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Joseph Carroll

Research study validates early success of Day Reporting Center program from Sentinel 

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This is an update on previously published articles about the Day Reporting Center (DRC) in Nevada. The DRC is a program offered through Sentinel Offender Services by the State of Nevada which provides people on parole and probation access to life-changing skills and counseling services.


Earlier this month the Center for Crime and Justice Policy at the University of Nevada, Las Vegas, published a research brief on the Day Reporting Center (DRC) program operated by Sentinel Offender Services. This was a randomized controlled trial (RCT) conducted among approximately 400 program participants. The group was selected from Nevada’s probation and parole program.

The Nevada Division of Parole and Probation opened  the first DRC in partnership with Sentinel on October 31, 2017.  Subsequently, a second DRC has opened in Reno. The DRC includes classes on anger management, family values, employment preparation, GED preparation, substance abuse and related topics. According to the research brief, primary objectives of a DRC are to:

  • Reduce recidivism among at-risk parolees and probationers
  • Provide an alternative to incarceration
  • Reduce the cost of offender management


Results at the one year mark

The results of this RCT after 12 months suggest that DRCs can achieve these objectives. The study is ongoing. Overall, DRC participants (as compared to those who did not go through the DRC):

  • Exhibited better outcomes
  • Were significantly less likely to abscond
  • Tended to have lower proportions of new charges and violations
  • Were significantly more likely to be successfully discharged
  • Were more likely to attain and maintain employment and a stable residence

The positive results of these programs thus far are driven by many factors. Many DRC graduates comment on the importance of personal interactions and personalized services and programs they receive.

Melissa Starr has been heavily involved with the Nevada DRC program since the very start. As Sentinel’s Vice President of Field Operations, she has seen the program evolve. She has also seen how individuals have progressed. She shares her perspective:

 “The use of progressive methods as an alternative to traditional incarceration is highly effective with stakeholders who are invested in positive outcomes. When community corrections agencies pivot from a reactive to a proactive approach, data supports the idea that providing positive cognitive skills training will reduce recidivism.”


Officials are optimistic

Officials from the state of Nevada who are involved with the DRC stated optimism with these promising results.  According to Natalie Wood, Chief of Nevada’s Department of Public Safety, Parole and Probation Division, if even one person completed the Day Reporting Center (DRC) and committed one less crime with one less victim it would be a success. Thus far more than 150 people have graduated. She estimates the DRC has saved Nevada well over $3 million.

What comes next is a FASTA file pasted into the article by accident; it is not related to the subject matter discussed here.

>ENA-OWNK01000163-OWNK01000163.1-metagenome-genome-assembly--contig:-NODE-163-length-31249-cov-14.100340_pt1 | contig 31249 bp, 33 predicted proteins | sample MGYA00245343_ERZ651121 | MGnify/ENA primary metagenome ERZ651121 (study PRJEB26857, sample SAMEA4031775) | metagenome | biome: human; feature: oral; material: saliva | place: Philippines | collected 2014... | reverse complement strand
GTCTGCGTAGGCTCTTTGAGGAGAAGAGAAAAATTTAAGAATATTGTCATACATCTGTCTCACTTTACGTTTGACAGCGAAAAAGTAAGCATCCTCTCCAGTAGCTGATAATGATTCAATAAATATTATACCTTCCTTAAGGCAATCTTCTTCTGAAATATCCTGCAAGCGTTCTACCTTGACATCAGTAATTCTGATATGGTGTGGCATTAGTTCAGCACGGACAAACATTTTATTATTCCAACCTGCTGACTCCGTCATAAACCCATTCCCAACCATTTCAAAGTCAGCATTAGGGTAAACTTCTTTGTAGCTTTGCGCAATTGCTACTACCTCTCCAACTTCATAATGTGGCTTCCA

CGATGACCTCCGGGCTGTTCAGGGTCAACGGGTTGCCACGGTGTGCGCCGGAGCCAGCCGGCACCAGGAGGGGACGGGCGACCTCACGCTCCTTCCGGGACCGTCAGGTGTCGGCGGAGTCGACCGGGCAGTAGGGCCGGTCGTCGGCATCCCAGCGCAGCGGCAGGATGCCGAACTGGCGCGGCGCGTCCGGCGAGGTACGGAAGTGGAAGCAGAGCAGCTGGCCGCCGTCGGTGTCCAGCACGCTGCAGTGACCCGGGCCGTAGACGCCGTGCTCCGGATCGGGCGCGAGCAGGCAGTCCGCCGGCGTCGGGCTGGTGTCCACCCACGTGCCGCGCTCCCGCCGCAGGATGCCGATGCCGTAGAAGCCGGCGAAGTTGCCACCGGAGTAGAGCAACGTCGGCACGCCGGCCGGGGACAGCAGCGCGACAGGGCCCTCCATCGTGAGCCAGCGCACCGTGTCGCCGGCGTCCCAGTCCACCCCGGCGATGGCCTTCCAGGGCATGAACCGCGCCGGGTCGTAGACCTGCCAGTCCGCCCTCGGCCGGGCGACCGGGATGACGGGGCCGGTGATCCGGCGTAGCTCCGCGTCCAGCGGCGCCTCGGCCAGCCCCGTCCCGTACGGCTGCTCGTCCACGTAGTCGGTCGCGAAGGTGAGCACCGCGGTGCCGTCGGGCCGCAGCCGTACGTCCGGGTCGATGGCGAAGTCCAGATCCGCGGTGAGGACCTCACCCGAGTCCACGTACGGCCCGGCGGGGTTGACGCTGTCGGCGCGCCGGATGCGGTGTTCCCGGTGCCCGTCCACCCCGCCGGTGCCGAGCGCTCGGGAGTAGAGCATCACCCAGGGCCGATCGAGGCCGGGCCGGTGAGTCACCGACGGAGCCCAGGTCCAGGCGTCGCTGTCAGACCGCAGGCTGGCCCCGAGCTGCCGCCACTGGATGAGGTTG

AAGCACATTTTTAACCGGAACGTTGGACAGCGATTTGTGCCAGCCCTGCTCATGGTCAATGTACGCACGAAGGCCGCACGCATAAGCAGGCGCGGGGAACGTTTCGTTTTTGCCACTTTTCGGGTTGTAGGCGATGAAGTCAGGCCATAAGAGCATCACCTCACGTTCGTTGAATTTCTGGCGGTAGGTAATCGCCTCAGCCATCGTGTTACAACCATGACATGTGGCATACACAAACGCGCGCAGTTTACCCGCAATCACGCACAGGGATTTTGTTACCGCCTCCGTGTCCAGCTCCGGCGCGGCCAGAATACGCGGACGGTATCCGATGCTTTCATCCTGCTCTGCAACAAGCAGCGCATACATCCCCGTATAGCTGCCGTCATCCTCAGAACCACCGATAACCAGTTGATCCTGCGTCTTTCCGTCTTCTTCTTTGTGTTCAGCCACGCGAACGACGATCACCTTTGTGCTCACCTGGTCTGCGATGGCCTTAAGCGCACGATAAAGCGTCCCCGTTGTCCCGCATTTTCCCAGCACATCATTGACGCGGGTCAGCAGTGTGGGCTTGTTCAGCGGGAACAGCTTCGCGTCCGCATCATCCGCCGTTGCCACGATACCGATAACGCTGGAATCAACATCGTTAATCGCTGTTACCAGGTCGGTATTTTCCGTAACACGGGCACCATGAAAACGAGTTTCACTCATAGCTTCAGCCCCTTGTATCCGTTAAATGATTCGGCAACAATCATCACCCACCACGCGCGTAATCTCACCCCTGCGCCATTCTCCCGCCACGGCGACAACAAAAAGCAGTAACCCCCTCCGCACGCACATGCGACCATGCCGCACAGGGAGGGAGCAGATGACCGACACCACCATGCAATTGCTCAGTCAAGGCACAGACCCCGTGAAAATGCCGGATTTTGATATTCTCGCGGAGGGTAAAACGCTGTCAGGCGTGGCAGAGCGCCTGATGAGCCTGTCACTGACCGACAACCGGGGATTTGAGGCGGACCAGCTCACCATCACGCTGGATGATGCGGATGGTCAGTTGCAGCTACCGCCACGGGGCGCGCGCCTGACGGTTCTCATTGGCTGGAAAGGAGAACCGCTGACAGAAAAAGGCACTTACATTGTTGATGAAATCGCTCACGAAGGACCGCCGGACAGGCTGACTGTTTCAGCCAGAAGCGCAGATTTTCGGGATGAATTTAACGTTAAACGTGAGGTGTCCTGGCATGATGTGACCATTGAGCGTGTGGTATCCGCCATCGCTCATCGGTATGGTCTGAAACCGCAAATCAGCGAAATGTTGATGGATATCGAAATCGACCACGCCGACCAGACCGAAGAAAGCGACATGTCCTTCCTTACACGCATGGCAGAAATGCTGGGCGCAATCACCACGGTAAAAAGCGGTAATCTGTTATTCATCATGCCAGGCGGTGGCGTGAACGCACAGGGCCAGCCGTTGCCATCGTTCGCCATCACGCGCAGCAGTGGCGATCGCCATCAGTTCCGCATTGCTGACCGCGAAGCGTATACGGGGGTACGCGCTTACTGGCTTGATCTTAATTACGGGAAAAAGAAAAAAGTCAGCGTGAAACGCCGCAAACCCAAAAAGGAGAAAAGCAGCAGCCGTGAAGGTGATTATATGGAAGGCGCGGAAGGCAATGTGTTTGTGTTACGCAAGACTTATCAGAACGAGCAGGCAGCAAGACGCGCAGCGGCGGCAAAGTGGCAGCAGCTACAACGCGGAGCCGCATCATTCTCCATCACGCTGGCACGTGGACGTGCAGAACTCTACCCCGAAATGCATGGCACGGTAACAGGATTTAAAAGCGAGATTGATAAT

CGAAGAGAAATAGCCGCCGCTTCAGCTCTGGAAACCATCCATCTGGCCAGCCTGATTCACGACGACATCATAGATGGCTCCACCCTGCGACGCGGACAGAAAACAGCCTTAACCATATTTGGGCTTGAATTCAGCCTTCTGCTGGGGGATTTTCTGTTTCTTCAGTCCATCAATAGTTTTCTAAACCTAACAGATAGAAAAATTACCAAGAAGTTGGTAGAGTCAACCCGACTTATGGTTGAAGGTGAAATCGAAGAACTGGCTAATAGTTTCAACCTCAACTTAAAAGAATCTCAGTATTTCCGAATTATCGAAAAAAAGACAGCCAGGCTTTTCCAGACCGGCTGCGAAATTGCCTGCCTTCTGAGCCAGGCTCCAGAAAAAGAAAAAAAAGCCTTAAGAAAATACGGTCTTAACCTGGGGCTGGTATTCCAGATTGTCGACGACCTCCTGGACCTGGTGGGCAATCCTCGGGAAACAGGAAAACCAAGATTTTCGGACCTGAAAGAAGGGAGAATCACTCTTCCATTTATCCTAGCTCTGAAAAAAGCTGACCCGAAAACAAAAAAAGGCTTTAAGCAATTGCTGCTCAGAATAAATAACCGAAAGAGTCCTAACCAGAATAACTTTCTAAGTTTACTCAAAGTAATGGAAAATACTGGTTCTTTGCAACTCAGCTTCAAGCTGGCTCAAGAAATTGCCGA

Sentinel Offender Services has been a leader in community-based offender management solutions for more than 25 years. We support all stakeholders – the local community, the authorities responsible for programs and the offenders who are working diligently to reenter society as positive, law abiding citizens.


New Law Reinforces Value of Reentry Programs

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Extends benefits of 2008 law which had excellent results 

The First Step Act offers significant changes to federal sentencing laws and improvements to programs. The aim is to reduce recidivism and support the criminal justice system.

The new law builds on the Second Chance Act.  Each year, $100 million will be available through grants for programs to promote successful reentry for people returning to the community after incarceration. Programs can take many forms. Skills to support reentry and reintegration which can reduce recidivism include:

  • Personal growth programs for substance abuse, anger management, and problem resolution
  • Practical matters like budgeting, money management, and GED preparation
  • Relationship development through better parenting skills and family values
  • Employment services

Most local and state agencies are eligible to apply for funding through this federal grant program.  The National Criminal Justice Initiatives Map has information on where grantees of the Second Chance Act and other federal grant programs are located.

The  Second Chance Act has been in place for over 10 years. It has been deemed very successful.  Reentry Matters: Second Chance Act 10th Anniversary Edition recounts several success stories of programs and individuals supported by the Second Chance Act. From the introduction:

“After years of developments in thinking about the purpose and impact of incarceration, the concept of successful reentry has become a critical aspect of correctional missions to improve public safety and is now deeply entrenched in criminal justice policy and practice.

Enacted with bipartisan support, SCA helps state, local, and tribal governments and nonprofit organizations in their work to reduce recidivism and improve outcomes among people who have been in the criminal justice system. Since its passage 10 years ago, SCA has supported more than 900 grants for adult and youth reentry programs, as well as systemwide improvements to help jurisdictions better address the needs of people who are incarcerated.”

For more information about this and related topics visit The National Reentry Resource Center.



To learn about the Cognitive Skills Programs from Sentinel please visit our webpage.